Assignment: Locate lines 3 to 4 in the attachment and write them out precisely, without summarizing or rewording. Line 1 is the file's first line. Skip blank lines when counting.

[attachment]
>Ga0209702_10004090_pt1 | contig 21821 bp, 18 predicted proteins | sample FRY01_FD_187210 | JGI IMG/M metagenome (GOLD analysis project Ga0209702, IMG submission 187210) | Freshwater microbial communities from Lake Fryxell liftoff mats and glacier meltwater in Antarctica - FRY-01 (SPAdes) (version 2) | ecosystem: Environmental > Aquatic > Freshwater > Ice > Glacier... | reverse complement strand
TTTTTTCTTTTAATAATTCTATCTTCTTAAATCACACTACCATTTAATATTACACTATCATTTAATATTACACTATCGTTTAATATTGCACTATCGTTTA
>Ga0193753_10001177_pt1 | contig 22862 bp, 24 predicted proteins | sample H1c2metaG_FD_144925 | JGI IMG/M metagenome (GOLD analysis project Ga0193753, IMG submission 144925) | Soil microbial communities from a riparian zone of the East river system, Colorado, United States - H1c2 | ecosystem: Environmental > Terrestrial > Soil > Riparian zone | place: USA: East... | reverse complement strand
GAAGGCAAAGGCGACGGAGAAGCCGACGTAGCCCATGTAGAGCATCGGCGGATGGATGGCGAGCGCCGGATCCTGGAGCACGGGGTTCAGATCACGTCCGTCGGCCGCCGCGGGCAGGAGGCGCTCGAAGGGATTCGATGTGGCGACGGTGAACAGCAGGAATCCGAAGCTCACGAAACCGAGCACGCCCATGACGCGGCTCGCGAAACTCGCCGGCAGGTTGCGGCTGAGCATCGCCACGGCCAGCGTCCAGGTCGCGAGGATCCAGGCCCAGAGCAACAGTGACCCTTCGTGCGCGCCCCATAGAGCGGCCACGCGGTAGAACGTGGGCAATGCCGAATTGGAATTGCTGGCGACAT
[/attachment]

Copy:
>Ga0193753_10001177_pt1 | contig 22862 bp, 24 predicted proteins | sample H1c2metaG_FD_144925 | JGI IMG/M metagenome (GOLD analysis project Ga0193753, IMG submission 144925) | Soil microbial communities from a riparian zone of the East river system, Colorado, United States - H1c2 | ecosystem: Environmental > Terrestrial > Soil > Riparian zone | place: USA: East... | reverse complement strand
GAAGGCAAAGGCGACGGAGAAGCCGACGTAGCCCATGTAGAGCATCGGCGGATGGATGGCGAGCGCCGGATCCTGGAGCACGGGGTTCAGATCACGTCCGTCGGCCGCCGCGGGCAGGAGGCGCTCGAAGGGATTCGATGTGGCGACGGTGAACAGCAGGAATCCGAAGCTCACGAAACCGAGCACGCCCATGACGCGGCTCGCGAAACTCGCCGGCAGGTTGCGGCTGAGCATCGCCACGGCCAGCGTCCAGGTCGCGAGGATCCAGGCCCAGAGCAACAGTGACCCTTCGTGCGCGCCCCATAGAGCGGCCACGCGGTAGAACGTGGGCAATGCCGAATTGGAATTGCTGGCGACAT